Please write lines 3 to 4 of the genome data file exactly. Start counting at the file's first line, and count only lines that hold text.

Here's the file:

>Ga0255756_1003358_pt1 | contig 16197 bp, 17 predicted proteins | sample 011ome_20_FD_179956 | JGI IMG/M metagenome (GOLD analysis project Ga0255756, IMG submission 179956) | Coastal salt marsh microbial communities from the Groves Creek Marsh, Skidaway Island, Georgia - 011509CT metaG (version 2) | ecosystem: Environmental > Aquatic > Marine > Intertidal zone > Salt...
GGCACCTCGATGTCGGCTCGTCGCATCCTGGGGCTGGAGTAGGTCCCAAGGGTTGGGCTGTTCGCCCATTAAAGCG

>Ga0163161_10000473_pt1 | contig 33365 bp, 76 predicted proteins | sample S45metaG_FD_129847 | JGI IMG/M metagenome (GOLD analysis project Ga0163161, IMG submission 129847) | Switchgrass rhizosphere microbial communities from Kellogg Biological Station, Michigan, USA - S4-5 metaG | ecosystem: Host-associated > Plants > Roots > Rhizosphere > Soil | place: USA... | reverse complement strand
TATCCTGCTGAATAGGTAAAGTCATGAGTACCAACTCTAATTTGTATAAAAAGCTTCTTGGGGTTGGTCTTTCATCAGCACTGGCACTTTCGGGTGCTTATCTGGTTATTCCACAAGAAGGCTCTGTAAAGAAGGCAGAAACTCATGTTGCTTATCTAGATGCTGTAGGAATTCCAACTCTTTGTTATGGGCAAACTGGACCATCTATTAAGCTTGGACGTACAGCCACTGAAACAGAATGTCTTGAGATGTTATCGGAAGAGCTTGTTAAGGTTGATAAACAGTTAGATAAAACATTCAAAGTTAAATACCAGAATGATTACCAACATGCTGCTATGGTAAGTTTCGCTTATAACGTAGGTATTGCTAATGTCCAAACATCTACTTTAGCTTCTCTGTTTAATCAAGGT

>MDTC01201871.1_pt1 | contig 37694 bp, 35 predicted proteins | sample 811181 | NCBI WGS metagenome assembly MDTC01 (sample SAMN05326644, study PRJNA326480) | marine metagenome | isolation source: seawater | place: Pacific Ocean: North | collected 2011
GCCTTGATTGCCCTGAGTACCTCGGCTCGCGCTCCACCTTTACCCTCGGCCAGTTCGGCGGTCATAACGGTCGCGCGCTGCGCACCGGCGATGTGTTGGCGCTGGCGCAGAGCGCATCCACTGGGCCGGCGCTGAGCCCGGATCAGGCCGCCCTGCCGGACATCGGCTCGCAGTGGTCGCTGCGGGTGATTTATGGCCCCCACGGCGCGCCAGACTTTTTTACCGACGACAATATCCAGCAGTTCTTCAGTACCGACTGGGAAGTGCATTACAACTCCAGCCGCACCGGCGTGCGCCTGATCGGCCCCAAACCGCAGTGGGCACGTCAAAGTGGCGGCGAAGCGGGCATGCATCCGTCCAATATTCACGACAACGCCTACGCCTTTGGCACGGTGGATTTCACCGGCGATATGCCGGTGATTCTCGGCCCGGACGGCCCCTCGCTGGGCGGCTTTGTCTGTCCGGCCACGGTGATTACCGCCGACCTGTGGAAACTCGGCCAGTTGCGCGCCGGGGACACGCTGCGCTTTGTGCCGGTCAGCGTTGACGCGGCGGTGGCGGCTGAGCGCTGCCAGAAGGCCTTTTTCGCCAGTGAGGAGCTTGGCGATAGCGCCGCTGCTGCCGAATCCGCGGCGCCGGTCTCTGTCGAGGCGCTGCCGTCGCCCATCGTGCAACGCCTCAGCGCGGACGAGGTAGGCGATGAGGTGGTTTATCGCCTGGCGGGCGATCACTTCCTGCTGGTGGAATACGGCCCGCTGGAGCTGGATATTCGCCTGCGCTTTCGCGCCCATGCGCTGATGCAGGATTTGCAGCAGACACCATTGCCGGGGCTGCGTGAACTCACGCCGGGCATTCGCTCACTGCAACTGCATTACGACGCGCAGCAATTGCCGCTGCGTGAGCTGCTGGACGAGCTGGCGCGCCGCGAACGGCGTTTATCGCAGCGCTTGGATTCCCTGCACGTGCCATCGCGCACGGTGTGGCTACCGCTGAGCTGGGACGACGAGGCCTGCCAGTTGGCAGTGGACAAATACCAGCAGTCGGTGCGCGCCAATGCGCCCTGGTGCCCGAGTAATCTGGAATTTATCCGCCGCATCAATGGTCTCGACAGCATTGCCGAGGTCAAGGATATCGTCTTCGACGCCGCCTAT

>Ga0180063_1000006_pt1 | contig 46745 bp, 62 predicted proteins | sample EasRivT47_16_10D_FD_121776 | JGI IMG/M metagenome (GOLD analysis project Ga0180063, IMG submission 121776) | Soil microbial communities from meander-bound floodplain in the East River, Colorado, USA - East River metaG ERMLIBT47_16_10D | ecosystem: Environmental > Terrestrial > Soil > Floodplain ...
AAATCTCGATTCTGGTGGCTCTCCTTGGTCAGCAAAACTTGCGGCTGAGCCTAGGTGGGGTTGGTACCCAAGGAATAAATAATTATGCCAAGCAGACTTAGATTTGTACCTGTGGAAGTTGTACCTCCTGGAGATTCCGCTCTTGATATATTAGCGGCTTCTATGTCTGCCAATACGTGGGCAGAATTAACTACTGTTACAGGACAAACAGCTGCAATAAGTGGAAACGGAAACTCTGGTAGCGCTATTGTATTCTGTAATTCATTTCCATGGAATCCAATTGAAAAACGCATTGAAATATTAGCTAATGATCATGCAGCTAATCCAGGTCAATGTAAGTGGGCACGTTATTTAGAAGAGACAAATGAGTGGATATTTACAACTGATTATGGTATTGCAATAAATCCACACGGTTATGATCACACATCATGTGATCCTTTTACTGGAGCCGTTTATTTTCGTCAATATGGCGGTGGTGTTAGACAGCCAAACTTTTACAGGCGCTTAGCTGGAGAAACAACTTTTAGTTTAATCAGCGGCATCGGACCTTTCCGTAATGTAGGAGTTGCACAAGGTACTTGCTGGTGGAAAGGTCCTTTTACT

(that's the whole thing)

>Ga0163161_10000473_pt1 | contig 33365 bp, 76 predicted proteins | sample S45metaG_FD_129847 | JGI IMG/M metagenome (GOLD analysis project Ga0163161, IMG submission 129847) | Switchgrass rhizosphere microbial communities from Kellogg Biological Station, Michigan, USA - S4-5 metaG | ecosystem: Host-associated > Plants > Roots > Rhizosphere > Soil | place: USA... | reverse complement strand
TATCCTGCTGAATAGGTAAAGTCATGAGTACCAACTCTAATTTGTATAAAAAGCTTCTTGGGGTTGGTCTTTCATCAGCACTGGCACTTTCGGGTGCTTATCTGGTTATTCCACAAGAAGGCTCTGTAAAGAAGGCAGAAACTCATGTTGCTTATCTAGATGCTGTAGGAATTCCAACTCTTTGTTATGGGCAAACTGGACCATCTATTAAGCTTGGACGTACAGCCACTGAAACAGAATGTCTTGAGATGTTATCGGAAGAGCTTGTTAAGGTTGATAAACAGTTAGATAAAACATTCAAAGTTAAATACCAGAATGATTACCAACATGCTGCTATGGTAAGTTTCGCTTATAACGTAGGTATTGCTAATGTCCAAACATCTACTTTAGCTTCTCTGTTTAATCAAGGT